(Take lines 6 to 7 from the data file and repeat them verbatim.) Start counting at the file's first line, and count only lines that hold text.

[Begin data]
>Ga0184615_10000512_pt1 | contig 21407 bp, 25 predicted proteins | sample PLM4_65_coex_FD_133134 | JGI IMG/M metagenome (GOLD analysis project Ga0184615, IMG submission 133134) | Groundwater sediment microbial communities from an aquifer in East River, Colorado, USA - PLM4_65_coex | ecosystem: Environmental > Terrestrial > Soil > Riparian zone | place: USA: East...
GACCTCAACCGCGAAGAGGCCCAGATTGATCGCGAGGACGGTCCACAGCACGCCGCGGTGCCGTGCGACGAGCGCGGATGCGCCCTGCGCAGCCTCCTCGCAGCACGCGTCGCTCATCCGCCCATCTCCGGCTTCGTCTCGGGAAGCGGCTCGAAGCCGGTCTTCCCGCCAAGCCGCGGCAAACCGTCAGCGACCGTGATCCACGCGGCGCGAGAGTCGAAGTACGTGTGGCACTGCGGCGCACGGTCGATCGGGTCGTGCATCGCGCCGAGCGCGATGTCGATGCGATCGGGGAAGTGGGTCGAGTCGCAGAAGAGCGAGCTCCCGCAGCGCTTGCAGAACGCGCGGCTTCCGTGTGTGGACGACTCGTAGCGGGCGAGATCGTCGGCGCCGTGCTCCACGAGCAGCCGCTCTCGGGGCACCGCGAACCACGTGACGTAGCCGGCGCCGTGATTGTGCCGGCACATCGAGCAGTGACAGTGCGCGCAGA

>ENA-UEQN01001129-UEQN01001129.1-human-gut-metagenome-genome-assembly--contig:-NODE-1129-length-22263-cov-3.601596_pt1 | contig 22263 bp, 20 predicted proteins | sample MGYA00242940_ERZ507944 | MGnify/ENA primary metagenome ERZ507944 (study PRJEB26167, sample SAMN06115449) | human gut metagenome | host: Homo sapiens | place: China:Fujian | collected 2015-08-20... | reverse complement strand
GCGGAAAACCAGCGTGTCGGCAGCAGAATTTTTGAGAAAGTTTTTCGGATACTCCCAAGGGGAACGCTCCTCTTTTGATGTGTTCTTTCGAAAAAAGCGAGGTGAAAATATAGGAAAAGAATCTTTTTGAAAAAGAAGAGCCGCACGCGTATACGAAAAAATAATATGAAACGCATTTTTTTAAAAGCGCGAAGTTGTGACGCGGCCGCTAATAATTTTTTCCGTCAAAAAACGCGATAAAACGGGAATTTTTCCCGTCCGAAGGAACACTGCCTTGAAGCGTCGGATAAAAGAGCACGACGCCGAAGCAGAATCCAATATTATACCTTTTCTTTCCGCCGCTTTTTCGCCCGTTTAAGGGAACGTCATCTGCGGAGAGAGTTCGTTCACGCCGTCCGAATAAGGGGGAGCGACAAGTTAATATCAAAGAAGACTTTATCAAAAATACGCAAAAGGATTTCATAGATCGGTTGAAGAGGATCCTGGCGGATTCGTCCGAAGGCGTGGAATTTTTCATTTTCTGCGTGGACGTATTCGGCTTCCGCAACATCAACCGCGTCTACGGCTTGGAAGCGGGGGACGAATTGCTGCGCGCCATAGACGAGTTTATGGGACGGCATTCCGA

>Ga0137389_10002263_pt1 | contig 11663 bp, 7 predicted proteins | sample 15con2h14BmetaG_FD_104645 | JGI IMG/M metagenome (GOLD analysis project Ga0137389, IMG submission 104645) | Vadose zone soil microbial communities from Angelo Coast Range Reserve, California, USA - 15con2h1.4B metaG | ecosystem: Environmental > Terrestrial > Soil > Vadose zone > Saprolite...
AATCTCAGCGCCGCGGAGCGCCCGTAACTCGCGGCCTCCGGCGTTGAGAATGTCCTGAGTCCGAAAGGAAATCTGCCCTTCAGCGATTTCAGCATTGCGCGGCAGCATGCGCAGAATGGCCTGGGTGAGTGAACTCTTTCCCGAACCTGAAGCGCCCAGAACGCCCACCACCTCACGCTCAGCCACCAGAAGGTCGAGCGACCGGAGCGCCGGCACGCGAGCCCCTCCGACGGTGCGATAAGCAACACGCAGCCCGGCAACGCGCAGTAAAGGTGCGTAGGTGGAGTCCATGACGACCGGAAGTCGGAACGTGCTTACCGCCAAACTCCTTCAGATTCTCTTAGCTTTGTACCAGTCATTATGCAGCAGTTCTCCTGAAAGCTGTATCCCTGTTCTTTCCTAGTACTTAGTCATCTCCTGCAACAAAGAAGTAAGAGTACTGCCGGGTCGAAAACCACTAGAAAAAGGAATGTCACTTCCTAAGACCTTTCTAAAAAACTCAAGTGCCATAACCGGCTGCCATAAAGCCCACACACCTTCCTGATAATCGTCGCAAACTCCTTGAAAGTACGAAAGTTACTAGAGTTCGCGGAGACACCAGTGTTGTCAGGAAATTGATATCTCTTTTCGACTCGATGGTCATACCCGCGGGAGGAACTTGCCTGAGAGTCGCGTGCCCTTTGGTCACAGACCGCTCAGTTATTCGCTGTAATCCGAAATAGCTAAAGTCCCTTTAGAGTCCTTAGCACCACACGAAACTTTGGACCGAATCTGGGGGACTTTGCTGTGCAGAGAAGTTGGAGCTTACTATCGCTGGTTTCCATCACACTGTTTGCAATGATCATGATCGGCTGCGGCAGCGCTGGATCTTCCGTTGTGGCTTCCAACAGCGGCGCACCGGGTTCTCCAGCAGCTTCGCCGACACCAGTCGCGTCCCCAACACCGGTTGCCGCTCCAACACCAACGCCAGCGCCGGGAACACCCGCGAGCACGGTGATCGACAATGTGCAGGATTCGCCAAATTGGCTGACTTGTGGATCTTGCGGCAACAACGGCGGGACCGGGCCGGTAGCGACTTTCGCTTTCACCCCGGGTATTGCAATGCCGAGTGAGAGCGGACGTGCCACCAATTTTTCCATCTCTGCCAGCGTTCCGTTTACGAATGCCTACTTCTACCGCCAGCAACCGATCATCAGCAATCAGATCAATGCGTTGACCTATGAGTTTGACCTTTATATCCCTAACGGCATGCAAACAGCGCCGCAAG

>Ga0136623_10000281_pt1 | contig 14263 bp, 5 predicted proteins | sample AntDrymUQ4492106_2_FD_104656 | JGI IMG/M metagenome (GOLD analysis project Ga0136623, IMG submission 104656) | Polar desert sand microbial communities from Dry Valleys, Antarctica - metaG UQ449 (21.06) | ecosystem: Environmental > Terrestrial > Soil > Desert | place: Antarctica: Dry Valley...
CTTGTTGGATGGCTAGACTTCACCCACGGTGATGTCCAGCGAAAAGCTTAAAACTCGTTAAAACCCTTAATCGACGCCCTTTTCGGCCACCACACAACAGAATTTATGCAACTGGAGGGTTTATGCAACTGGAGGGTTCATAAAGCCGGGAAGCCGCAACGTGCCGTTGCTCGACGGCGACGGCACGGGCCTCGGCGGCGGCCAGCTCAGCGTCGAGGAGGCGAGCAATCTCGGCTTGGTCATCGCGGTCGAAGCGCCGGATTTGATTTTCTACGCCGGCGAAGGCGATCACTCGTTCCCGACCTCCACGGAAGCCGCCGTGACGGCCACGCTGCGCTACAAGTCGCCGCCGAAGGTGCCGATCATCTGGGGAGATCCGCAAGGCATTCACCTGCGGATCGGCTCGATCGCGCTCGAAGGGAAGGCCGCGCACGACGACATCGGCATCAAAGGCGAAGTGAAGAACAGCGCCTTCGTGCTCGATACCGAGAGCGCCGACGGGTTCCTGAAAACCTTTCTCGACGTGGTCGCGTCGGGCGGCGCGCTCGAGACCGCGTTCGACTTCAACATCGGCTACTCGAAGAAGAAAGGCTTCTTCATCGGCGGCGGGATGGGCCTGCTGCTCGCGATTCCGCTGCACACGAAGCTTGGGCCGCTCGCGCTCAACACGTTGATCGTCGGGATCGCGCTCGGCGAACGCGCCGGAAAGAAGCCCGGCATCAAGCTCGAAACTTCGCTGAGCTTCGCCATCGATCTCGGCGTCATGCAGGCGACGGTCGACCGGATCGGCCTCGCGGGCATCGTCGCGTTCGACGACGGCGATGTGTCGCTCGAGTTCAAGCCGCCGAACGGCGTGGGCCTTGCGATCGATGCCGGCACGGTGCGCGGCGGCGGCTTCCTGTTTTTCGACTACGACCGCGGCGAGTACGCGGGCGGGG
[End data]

AATCTCAGCGCCGCGGAGCGCCCGTAACTCGCGGCCTCCGGCGTTGAGAATGTCCTGAGTCCGAAAGGAAATCTGCCCTTCAGCGATTTCAGCATTGCGCGGCAGCATGCGCAGAATGGCCTGGGTGAGTGAACTCTTTCCCGAACCTGAAGCGCCCAGAACGCCCACCACCTCACGCTCAGCCACCAGAAGGTCGAGCGACCGGAGCGCCGGCACGCGAGCCCCTCCGACGGTGCGATAAGCAACACGCAGCCCGGCAACGCGCAGTAAAGGTGCGTAGGTGGAGTCCATGACGACCGGAAGTCGGAACGTGCTTACCGCCAAACTCCTTCAGATTCTCTTAGCTTTGTACCAGTCATTATGCAGCAGTTCTCCTGAAAGCTGTATCCCTGTTCTTTCCTAGTACTTAGTCATCTCCTGCAACAAAGAAGTAAGAGTACTGCCGGGTCGAAAACCACTAGAAAAAGGAATGTCACTTCCTAAGACCTTTCTAAAAAACTCAAGTGCCATAACCGGCTGCCATAAAGCCCACACACCTTCCTGATAATCGTCGCAAACTCCTTGAAAGTACGAAAGTTACTAGAGTTCGCGGAGACACCAGTGTTGTCAGGAAATTGATATCTCTTTTCGACTCGATGGTCATACCCGCGGGAGGAACTTGCCTGAGAGTCGCGTGCCCTTTGGTCACAGACCGCTCAGTTATTCGCTGTAATCCGAAATAGCTAAAGTCCCTTTAGAGTCCTTAGCACCACACGAAACTTTGGACCGAATCTGGGGGACTTTGCTGTGCAGAGAAGTTGGAGCTTACTATCGCTGGTTTCCATCACACTGTTTGCAATGATCATGATCGGCTGCGGCAGCGCTGGATCTTCCGTTGTGGCTTCCAACAGCGGCGCACCGGGTTCTCCAGCAGCTTCGCCGACACCAGTCGCGTCCCCAACACCGGTTGCCGCTCCAACACCAACGCCAGCGCCGGGAACACCCGCGAGCACGGTGATCGACAATGTGCAGGATTCGCCAAATTGGCTGACTTGTGGATCTTGCGGCAACAACGGCGGGACCGGGCCGGTAGCGACTTTCGCTTTCACCCCGGGTATTGCAATGCCGAGTGAGAGCGGACGTGCCACCAATTTTTCCATCTCTGCCAGCGTTCCGTTTACGAATGCCTACTTCTACCGCCAGCAACCGATCATCAGCAATCAGATCAATGCGTTGACCTATGAGTTTGACCTTTATATCCCTAACGGCATGCAAACAGCGCCGCAAG

>Ga0136623_10000281_pt1 | contig 14263 bp, 5 predicted proteins | sample AntDrymUQ4492106_2_FD_104656 | JGI IMG/M metagenome (GOLD analysis project Ga0136623, IMG submission 104656) | Polar desert sand microbial communities from Dry Valleys, Antarctica - metaG UQ449 (21.06) | ecosystem: Environmental > Terrestrial > Soil > Desert | place: Antarctica: Dry Valley...